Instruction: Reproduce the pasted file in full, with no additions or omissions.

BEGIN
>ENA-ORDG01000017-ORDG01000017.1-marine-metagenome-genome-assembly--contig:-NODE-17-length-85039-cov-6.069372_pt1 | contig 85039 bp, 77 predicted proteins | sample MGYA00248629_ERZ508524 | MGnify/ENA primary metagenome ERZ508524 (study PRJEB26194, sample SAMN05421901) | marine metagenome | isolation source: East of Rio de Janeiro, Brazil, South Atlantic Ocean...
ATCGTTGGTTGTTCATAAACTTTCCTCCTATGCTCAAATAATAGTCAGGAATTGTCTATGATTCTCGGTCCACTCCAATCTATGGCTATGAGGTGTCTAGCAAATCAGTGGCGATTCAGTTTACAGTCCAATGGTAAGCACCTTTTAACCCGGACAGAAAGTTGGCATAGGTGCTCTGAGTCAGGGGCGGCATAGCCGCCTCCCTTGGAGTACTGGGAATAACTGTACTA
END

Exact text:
>ENA-ORDG01000017-ORDG01000017.1-marine-metagenome-genome-assembly--contig:-NODE-17-length-85039-cov-6.069372_pt1 | contig 85039 bp, 77 predicted proteins | sample MGYA00248629_ERZ508524 | MGnify/ENA primary metagenome ERZ508524 (study PRJEB26194, sample SAMN05421901) | marine metagenome | isolation source: East of Rio de Janeiro, Brazil, South Atlantic Ocean...
ATCGTTGGTTGTTCATAAACTTTCCTCCTATGCTCAAATAATAGTCAGGAATTGTCTATGATTCTCGGTCCACTCCAATCTATGGCTATGAGGTGTCTAGCAAATCAGTGGCGATTCAGTTTACAGTCCAATGGTAAGCACCTTTTAACCCGGACAGAAAGTTGGCATAGGTGCTCTGAGTCAGGGGCGGCATAGCCGCCTCCCTTGGAGTACTGGGAATAACTGTACTA